Wednesday, April 16, 2014

N: Negligent (A-Z Blog Challenge: Evocative words)

You should know better!

That's the difference between negligence and ordinary forgetfulness or carelessness. If I forget my keys or a book I was supposed to return, I was careless. If I forget to pick up my child, I'm negligent. Like yesterday's post about Mendacity. There are lies and there are LIES.  It's all a matter of scale.

In our litigious society, the standard for what can be construed as negligence is becoming distorted indeed. A fast food place is sued because someone burned herself on their coffee.  Was it really negligence that the coffee wasn't labeled as hot? After all, most of us expect coffee to be hot. Could we instead sue the mother of the coffee-burnt woman for not teaching her child that coffee might be hot?

That situation smacks of the ridiculous and is certainly very different than an employer who knows that something in the workplace environment will give the employees cancer, but chooses not to do anything about it.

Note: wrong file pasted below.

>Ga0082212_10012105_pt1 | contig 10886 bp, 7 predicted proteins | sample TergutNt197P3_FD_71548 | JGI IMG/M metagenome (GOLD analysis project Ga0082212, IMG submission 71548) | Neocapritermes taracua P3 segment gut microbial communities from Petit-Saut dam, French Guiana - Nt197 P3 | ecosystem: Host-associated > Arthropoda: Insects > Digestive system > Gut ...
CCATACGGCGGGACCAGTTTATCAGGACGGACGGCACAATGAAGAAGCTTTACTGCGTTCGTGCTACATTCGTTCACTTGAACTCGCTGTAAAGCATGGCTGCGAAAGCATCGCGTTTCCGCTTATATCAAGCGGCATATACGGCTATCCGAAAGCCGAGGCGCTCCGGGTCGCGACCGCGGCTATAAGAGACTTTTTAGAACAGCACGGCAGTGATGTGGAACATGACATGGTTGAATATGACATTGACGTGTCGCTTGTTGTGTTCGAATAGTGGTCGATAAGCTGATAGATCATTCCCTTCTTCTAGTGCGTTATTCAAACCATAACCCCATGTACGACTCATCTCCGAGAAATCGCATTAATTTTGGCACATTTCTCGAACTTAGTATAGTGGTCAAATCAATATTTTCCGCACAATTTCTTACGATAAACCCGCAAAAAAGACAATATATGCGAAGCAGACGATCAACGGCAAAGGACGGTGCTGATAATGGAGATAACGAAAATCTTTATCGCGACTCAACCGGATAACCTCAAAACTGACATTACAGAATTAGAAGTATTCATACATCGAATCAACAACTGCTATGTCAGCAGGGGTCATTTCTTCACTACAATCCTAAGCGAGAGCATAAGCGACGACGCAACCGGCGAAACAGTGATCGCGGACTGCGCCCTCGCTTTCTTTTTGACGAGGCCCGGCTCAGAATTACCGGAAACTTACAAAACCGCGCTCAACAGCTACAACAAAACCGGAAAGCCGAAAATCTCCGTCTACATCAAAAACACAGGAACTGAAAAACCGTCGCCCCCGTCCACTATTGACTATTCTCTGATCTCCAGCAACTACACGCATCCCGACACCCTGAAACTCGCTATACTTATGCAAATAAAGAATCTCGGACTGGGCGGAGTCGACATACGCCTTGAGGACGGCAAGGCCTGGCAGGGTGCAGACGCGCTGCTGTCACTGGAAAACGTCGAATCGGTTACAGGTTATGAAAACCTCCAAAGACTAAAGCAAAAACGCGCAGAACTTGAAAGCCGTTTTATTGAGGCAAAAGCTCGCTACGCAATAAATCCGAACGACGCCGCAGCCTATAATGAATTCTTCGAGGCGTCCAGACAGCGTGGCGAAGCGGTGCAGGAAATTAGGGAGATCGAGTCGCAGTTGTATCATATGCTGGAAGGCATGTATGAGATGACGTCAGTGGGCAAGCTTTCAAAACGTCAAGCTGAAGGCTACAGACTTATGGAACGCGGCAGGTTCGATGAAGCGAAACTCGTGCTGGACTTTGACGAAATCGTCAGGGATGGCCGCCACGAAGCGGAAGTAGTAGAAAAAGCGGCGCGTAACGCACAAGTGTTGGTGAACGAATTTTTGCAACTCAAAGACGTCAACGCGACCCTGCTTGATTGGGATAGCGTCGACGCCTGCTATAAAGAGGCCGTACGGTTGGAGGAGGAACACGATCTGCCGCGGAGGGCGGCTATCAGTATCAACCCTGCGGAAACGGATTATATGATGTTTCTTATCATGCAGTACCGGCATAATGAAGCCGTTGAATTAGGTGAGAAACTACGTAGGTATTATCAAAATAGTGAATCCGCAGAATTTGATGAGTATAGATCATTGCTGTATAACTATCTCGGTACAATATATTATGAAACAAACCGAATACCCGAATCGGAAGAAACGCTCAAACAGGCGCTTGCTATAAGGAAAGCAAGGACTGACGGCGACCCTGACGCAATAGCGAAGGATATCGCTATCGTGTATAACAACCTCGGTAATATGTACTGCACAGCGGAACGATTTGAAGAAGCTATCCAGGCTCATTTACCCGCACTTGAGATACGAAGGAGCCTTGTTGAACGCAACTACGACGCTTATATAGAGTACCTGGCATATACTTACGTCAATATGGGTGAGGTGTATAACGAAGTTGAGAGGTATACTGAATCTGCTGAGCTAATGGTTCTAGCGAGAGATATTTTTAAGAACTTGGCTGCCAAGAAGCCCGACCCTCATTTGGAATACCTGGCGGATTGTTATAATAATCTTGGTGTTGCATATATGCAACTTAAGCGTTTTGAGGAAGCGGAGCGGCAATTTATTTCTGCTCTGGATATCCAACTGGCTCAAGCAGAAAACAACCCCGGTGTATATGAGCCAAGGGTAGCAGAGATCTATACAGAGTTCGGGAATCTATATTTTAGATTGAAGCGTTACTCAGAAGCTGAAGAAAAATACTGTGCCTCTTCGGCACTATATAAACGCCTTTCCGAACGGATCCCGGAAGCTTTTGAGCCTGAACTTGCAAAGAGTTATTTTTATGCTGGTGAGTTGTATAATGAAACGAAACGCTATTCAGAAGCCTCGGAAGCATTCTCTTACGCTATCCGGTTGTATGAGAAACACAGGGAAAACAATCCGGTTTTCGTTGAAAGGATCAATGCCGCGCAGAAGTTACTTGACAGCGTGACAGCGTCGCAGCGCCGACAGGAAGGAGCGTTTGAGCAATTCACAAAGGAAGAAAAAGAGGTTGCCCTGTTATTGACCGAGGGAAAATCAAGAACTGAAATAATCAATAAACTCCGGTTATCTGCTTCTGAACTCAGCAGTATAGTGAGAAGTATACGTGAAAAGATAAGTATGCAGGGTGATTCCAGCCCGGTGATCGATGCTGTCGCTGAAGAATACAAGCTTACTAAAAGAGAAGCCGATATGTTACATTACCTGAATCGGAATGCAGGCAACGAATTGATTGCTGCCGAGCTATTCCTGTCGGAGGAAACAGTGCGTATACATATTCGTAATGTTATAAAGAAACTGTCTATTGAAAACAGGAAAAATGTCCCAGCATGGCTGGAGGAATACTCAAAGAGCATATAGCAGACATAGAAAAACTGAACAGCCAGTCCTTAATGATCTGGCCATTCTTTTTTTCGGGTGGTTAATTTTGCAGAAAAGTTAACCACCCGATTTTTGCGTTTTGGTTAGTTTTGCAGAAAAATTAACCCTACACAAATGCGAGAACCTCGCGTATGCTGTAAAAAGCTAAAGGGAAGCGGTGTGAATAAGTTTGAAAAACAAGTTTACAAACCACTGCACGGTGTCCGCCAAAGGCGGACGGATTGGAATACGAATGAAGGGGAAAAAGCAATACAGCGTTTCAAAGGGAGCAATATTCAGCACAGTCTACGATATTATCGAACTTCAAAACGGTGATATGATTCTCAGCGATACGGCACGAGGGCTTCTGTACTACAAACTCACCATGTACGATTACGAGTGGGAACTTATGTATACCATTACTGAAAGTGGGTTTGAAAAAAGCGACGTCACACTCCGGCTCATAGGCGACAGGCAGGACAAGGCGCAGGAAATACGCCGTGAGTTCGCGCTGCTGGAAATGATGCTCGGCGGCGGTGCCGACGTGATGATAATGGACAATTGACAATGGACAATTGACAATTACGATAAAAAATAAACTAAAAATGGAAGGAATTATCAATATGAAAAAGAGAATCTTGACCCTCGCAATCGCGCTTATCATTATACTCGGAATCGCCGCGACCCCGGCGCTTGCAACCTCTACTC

This is one of the reasons that words are so important, and that hyperbole and other types of exaggeration can be dangerous. 

As Mark Twain said, "The difference between the right word and the almost right word is the difference between lightning and a lightning bug."

Let's keep a sense of proportion here, people.
This post is part of the Blogging from A-Z Challenge.


  1. Frivolous lawsuits are so aggravating, even if I cant stand the target company. (not to be confused with Target, the company. lol) You're right, there are situations where we should assume a base level of common sense.

    Great quote at the end, about the importance of using the right word. It's why I'm jealous of people with a better vocabulary than me (which is everyone)

  2. Thanks, Chris. Mark Twain definitely had a way with words. I admire his humor.